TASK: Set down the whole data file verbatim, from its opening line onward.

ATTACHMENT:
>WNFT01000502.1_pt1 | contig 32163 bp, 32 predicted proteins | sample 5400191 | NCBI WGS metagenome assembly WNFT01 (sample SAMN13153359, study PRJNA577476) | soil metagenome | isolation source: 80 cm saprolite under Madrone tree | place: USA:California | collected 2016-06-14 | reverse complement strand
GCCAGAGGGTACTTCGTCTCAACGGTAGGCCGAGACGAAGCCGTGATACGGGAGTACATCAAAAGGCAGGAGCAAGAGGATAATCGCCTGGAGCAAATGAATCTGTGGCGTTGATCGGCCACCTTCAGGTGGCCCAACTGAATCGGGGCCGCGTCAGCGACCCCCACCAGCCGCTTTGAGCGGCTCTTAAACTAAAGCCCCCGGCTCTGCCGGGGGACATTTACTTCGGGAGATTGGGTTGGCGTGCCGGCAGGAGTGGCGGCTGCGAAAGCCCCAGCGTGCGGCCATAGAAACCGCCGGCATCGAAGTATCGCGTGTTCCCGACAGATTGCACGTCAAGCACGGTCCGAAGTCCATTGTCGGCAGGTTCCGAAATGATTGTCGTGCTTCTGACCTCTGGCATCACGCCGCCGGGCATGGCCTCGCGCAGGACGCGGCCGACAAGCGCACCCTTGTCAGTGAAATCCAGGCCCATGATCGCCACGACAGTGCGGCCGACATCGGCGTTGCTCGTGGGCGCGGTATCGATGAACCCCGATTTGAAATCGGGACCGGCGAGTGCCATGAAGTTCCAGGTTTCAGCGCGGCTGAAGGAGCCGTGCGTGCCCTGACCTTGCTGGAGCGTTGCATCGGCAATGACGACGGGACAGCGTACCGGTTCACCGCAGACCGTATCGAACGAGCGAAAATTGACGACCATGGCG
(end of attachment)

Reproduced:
>WNFT01000502.1_pt1 | contig 32163 bp, 32 predicted proteins | sample 5400191 | NCBI WGS metagenome assembly WNFT01 (sample SAMN13153359, study PRJNA577476) | soil metagenome | isolation source: 80 cm saprolite under Madrone tree | place: USA:California | collected 2016-06-14 | reverse complement strand
GCCAGAGGGTACTTCGTCTCAACGGTAGGCCGAGACGAAGCCGTGATACGGGAGTACATCAAAAGGCAGGAGCAAGAGGATAATCGCCTGGAGCAAATGAATCTGTGGCGTTGATCGGCCACCTTCAGGTGGCCCAACTGAATCGGGGCCGCGTCAGCGACCCCCACCAGCCGCTTTGAGCGGCTCTTAAACTAAAGCCCCCGGCTCTGCCGGGGGACATTTACTTCGGGAGATTGGGTTGGCGTGCCGGCAGGAGTGGCGGCTGCGAAAGCCCCAGCGTGCGGCCATAGAAACCGCCGGCATCGAAGTATCGCGTGTTCCCGACAGATTGCACGTCAAGCACGGTCCGAAGTCCATTGTCGGCAGGTTCCGAAATGATTGTCGTGCTTCTGACCTCTGGCATCACGCCGCCGGGCATGGCCTCGCGCAGGACGCGGCCGACAAGCGCACCCTTGTCAGTGAAATCCAGGCCCATGATCGCCACGACAGTGCGGCCGACATCGGCGTTGCTCGTGGGCGCGGTATCGATGAACCCCGATTTGAAATCGGGACCGGCGAGTGCCATGAAGTTCCAGGTTTCAGCGCGGCTGAAGGAGCCGTGCGTGCCCTGACCTTGCTGGAGCGTTGCATCGGCAATGACGACGGGACAGCGTACCGGTTCACCGCAGACCGTATCGAACGAGCGAAAATTGACGACCATGGCG